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Nettle Oil

Stinging nettle (Urtica dioica) is a popular herbal plant in many parts of the world. It contains protein, fiber, vitamins and minerals, making it an ideal all-around tonic. It also has anti-inflammatory, anti-asthmatic, antirheumatic, anticonvulsant, antihistamine, hypotensive and anti-anaphylactic properties. 

There are a lot of ways to use nettle for different health issues internally and externally. One way to reap its benefits is nettle oil. The beneficial effects of the herb can be passed on to the oil infusion really well.

Nettle oil is usually extracted from the leaves of the plant that contain provitamin A, vitamins B1 and K, sistosterin and xanthophylls. This mineral-rich nettle oil is a powerful remedy with a wide spectrum of uses. 

Nettle has been used for healthy hair since medieval times. The extract enhances blood circulation that is essential for hair roots to get a sufficient supply of nutrients. Its anti-inflammatory and antioxidant features allow using nettle extract for the treatment of alopecia and a healthy scalp. Massaging the scalp helps to combat hair loss effectively.  Nettle oil is very effective to relieve dry, tense scalp, it helps scalp conditions like psoriasis and dandruff. It also contributes to hair regrowth, nettle leaves contain sulfur and silica that make the hair healthier and shinier.

Nettle oil helps to ease stiff joints as well. People who suffer from inflammation-related disorders like rheumatism, arthritis and osteoporosis can benefit too from nettle oil. Nettle oil extract has also shown promise in helping skin abrasions and burns to heal. Topical application of nettle oil may help ease insect bites, eczema and chickenpox. Thanks to its antihistamine benefit the nettle oil is useful for spring and seasonal allergies such as hay fever.

How to prepare your own nettle oil?

You can make nettle oil by extracting leaves of nettle in any oil of your choice. Extra virgin olive oil is the most suitable for any type of skin. For a “good night” purpose oil, use slow absorption oils such as avocado or sunflower oil, but if you intend to use a “good morning” oil, choose a fast-absorbing oil such as fractionated coconut oil or grapeseed oil.

There are two basic infusion methods: the slow traditional method and the fast infusion method.

If you want to try the traditional infusion, pack dried nettle in a jar and immerse it completely with oil. Cover with a lid tightly and leave on a sunny windowsill for 2-3 weeks. Stir or shake it daily. Strain the mixture through a cheesecloth. Store your nettle oil in a clean and sterilized bottle, in a cool place away from sunlight.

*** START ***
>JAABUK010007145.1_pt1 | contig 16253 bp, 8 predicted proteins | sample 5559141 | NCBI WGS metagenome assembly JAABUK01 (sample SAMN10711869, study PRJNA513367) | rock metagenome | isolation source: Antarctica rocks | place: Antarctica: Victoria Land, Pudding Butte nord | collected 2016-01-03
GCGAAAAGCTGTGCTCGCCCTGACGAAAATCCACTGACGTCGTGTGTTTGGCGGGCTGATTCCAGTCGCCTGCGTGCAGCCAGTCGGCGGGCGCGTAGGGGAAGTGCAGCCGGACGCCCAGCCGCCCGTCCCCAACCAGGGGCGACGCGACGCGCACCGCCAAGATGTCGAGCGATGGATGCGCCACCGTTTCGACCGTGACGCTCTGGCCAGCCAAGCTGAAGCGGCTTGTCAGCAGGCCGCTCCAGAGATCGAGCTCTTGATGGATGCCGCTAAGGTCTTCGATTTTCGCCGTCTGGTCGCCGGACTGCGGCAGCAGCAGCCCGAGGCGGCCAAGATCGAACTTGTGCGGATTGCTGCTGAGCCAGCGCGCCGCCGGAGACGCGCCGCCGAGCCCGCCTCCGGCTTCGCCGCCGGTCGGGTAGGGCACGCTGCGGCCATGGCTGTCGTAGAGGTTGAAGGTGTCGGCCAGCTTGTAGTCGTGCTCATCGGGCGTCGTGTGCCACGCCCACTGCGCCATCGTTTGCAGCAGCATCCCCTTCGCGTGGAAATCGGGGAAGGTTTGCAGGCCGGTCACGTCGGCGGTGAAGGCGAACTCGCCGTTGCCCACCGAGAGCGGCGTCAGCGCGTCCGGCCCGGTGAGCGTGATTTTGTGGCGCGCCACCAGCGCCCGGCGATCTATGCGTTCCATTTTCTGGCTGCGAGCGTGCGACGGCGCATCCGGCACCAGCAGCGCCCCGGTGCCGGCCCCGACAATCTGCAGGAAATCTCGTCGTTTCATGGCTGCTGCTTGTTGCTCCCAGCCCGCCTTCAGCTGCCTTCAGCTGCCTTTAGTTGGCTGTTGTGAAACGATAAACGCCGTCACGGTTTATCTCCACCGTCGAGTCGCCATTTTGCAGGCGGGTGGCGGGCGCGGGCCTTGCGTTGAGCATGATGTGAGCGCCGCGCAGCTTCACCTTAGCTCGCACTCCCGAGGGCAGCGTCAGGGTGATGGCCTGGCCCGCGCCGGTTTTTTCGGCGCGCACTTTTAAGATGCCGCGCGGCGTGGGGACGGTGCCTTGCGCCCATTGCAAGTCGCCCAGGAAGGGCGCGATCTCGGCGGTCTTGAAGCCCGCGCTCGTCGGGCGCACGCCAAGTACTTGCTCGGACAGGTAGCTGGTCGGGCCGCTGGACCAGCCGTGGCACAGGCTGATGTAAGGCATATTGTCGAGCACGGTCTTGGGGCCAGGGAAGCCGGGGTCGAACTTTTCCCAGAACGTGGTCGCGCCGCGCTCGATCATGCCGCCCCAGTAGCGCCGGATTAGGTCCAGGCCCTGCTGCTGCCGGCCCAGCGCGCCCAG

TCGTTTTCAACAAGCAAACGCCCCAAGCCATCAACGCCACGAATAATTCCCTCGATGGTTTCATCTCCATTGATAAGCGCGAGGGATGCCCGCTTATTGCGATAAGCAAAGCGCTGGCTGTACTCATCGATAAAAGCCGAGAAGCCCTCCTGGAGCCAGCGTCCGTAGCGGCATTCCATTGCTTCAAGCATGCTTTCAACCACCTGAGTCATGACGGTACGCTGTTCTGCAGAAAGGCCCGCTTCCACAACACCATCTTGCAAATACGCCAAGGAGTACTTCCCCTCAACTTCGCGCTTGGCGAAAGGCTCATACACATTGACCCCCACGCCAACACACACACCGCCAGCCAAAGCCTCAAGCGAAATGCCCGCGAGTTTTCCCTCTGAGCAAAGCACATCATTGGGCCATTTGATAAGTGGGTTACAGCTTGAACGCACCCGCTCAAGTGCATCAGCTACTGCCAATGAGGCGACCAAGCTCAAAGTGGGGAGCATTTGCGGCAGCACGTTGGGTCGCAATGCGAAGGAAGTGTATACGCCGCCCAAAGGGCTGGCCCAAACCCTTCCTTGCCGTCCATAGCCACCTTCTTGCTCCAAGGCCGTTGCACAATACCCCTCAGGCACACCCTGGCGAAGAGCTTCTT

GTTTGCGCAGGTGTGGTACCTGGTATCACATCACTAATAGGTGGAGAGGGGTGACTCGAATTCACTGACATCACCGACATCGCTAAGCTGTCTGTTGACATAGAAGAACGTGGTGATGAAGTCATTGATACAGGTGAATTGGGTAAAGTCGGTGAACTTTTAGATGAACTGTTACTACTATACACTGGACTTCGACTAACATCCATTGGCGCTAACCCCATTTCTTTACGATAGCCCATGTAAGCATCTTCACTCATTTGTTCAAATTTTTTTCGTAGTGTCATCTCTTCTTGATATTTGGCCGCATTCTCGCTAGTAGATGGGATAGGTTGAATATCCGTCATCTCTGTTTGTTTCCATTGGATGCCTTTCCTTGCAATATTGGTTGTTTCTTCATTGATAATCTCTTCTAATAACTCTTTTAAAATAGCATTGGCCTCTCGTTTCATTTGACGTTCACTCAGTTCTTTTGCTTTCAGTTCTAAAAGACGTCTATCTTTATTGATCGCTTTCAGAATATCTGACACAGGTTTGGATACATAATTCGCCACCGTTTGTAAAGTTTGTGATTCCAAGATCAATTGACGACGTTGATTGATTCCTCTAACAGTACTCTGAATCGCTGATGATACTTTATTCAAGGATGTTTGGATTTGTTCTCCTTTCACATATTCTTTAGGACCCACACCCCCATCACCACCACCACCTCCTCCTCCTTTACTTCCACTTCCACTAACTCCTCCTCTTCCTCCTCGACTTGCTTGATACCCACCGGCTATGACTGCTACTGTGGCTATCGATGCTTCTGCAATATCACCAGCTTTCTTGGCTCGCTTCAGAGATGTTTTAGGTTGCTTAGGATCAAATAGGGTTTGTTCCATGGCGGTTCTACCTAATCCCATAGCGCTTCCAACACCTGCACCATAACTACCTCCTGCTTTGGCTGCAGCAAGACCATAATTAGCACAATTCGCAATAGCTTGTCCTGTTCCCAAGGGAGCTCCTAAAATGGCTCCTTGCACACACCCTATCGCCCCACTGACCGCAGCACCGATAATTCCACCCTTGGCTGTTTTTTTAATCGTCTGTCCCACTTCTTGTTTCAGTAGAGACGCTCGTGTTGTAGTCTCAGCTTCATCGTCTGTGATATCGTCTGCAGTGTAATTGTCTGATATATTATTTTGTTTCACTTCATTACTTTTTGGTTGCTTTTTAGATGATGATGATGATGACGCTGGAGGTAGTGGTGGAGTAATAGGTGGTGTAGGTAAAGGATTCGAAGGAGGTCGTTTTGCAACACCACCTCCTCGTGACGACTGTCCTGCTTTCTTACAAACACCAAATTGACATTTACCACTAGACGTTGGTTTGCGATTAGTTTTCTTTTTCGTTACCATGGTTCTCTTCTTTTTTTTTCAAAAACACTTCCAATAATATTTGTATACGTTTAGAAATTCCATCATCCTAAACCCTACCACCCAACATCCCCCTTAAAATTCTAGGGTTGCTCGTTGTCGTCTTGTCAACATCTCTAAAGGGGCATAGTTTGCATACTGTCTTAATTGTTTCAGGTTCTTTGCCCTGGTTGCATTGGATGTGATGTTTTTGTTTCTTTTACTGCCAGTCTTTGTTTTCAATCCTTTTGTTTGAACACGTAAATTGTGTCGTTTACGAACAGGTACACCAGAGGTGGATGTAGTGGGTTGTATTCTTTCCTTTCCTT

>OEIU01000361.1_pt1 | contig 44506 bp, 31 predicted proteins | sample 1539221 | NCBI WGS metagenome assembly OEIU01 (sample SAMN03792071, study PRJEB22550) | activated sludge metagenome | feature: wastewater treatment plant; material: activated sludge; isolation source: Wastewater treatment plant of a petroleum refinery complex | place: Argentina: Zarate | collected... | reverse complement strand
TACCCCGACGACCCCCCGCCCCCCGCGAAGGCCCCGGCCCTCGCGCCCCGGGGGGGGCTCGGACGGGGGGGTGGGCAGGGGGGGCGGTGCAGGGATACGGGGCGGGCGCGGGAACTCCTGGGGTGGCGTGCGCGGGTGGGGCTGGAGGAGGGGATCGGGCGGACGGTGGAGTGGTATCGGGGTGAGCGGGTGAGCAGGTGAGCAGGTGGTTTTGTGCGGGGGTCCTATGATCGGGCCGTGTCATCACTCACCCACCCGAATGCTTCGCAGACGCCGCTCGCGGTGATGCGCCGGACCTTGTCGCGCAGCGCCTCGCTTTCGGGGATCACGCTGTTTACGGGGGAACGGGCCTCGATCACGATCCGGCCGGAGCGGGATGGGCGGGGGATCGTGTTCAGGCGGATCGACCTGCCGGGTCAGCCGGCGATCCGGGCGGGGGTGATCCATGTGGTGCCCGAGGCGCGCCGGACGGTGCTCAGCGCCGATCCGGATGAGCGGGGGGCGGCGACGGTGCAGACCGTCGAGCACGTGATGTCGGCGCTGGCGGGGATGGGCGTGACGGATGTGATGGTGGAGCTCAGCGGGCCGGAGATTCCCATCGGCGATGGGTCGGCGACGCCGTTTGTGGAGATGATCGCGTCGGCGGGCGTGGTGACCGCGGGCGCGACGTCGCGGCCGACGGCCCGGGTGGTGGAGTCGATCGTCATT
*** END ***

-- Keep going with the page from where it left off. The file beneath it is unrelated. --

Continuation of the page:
If you want to hurry, you might prefer trying the fast method. Place the uncovered jar with herbs and oil into a double boiler. Watch out for the temperature, it shouldn’t exceed 50 ℃. Let it simmer for 5 hours for the herb to release its medicinal properties. Be careful and make sure that the water doesn’t evaporate. Let it cool to room temperature. Strain the mixture with the cheesecloth, store your nettle oil in a sterilized jar in a dark place away from direct sunlight.

The extracted nettle oil can be used in massage oils, creams, salves, hair conditioners, shampoos or soaps.

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How to make Nettle Tincture?

While many of us only think about our health nowadays when something goes wrong, traditional herbalism teaches us to actively tend to our body consistently throughout our life. We only appreciate health when we are ill. We should change that attitude for our own well-being.

Whether you need an earthy tonic tea, a hearty pesto, or a fresh green juice, nettle is there for you. Nettle (Urtica dioica) has been used for ages as a powerful spring tonic, to promote joint health and overall wellness.

If you feel yourself a budding herbalist, try to make a health-supporting tincture with nettle. Tinctures are alcoholic extracts of plants. They have a long history of use, and can easily be taken on the go.

This method is a simple way to make tinctures. We prefer using brandy or vodka when first starting out because their ratios of alcohol to water are appropriate for many herbs, so nettle too. If you want something extraordinary alcohol with a fruity smell, you can use Hungarian pálinka as well. You can make tinctures of nettle root and nettle leaves too. But be aware that they have different pharmacological effects!

If you don’t want to bother with stinging hairs of fresh nettle leaves, you can also use dried nettle in your tincture.

When using dried nettles, fill your jar ½ way and then cover all the way to the top with alcohol as a solvent. Then, put the cap on it, set it upright and label your jar:

  • What kind of alcohol you used, and the percent of alcohol by volume.
  • Whether you used fresh or dried herbs.
  • The name of the plant and plant part used.
  • The date you made the tincture.

Let the mixture macerate and shake the jar every day. Make sure the herbs stay covered with alcohol. Store it in a cool dark place.

After 4-6 weeks have passed, you can then press out your tincture. To start the pressing process, open your jar, put a muslin or cheesecloth over the top and then flip over the jar above a large bowl to drain out the liquid while separating the herb. Once all the liquid has gone into the bowl, you can then use both your hands to squeeze out any remaining liquid from the herb.

Next, pour that liquid (which is now your tincture) into a liquid measuring cup. Place your funnel in the mouth of your dosage bottle and carefully pour your liquid into it.

We suggest taking about ½-1 teaspoon (or 30-35 drops) of nettle tincture 3 times a day when you’re feeling like you need some joint support or a herbal tonic. Because of the alcohol content, doesn’t apply to children nor during pregnancy.